-You’re in a tavern, and a dwarf challenges you to a duel. What do you do?First of all, I’d probably laugh at him, not because he’s a dwarf, but because the notion of me dueling is so ridiculous. Then, I’d treat him to a drink and try to engage him in a conversation about why he wanted a duel with me in the first place. I’d also really be interested to know about his origins and dwarf culture.

-Is there a genre you could never write? Which and why?I find science fiction with things like robots, technology, and engineering to be so unrelatable that it would be impossible for me to write in that genre. My mind doesn’t work that way.

About Beth Caruso

Beth Caruso author image

Award-winning author, Beth M. Caruso, is passionate to discover and convey important and interesting stories of women from earlier times. She recently won the literary prize in Genre Fiction (2020) from IPNE (Independent Publishers of New England) for her most recent novel The Salty Rose: Alchemists, Witches & A Tapper In New Amsterdam (2019). The Salty Rose is Beth’s second historical novel and explores alchemy in early colonial times, an insider’s view of the takeover of the Dutch colony of New Netherland, and the Hartford Witch Panic with information she gathered from previous and ongoing research. Beth’s first historical novel is One of Windsor: The Untold Story of America’s First Witch Hanging (2015), a novel that tells the tale of Alice ‘Alse’ Young and the beginnings of the colonial witch trials. She based the story on original research she did by exploring early primary sources such as early Windsor land records, vital statistics, and other documents. She lives in Connecticut with her family. Beth kayaks and gardens to unwind.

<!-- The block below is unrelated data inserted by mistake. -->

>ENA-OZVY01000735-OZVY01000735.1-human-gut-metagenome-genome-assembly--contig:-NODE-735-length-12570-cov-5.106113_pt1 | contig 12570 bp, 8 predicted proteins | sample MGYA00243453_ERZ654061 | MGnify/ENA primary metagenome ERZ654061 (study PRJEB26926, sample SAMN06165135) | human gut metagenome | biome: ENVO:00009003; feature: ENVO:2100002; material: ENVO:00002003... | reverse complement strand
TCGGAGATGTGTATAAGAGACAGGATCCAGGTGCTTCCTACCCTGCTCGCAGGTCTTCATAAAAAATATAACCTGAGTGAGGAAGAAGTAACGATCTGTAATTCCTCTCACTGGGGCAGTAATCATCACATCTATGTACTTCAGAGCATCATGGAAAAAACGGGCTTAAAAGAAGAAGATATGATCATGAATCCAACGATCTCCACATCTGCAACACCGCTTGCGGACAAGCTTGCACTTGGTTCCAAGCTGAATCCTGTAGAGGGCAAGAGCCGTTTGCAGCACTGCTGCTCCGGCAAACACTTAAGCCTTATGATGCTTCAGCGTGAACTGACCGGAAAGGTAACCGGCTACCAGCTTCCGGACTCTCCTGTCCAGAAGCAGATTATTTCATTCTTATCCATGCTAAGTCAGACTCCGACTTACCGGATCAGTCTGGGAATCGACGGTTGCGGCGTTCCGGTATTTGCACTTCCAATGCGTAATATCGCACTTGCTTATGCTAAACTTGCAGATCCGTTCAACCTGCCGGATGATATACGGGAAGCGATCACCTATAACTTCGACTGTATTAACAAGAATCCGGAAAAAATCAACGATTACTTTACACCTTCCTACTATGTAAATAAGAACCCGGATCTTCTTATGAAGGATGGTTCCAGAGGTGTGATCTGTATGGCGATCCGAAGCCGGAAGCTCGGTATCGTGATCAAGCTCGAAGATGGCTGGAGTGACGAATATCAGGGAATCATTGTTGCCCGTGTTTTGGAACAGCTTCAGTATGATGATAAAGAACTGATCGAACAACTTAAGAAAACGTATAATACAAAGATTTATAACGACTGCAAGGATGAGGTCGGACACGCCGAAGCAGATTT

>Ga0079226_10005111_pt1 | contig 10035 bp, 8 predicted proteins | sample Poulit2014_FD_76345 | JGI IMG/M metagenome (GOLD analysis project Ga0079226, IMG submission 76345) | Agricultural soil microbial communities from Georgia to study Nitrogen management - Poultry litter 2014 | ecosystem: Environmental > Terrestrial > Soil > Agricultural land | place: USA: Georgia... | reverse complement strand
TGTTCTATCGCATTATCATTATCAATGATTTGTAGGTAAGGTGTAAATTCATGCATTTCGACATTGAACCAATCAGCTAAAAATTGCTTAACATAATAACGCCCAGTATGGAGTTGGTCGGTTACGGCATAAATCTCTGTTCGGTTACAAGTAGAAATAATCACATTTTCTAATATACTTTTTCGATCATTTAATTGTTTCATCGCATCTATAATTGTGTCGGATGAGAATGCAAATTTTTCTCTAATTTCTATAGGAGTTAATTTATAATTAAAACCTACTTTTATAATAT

Find her online:
-Email: oneofwindsor@yahoo.com


Beth M. Caruso will be awarding a $25 Amazon or B/N GC to a randomly drawn winner via rafflecopter during the tour.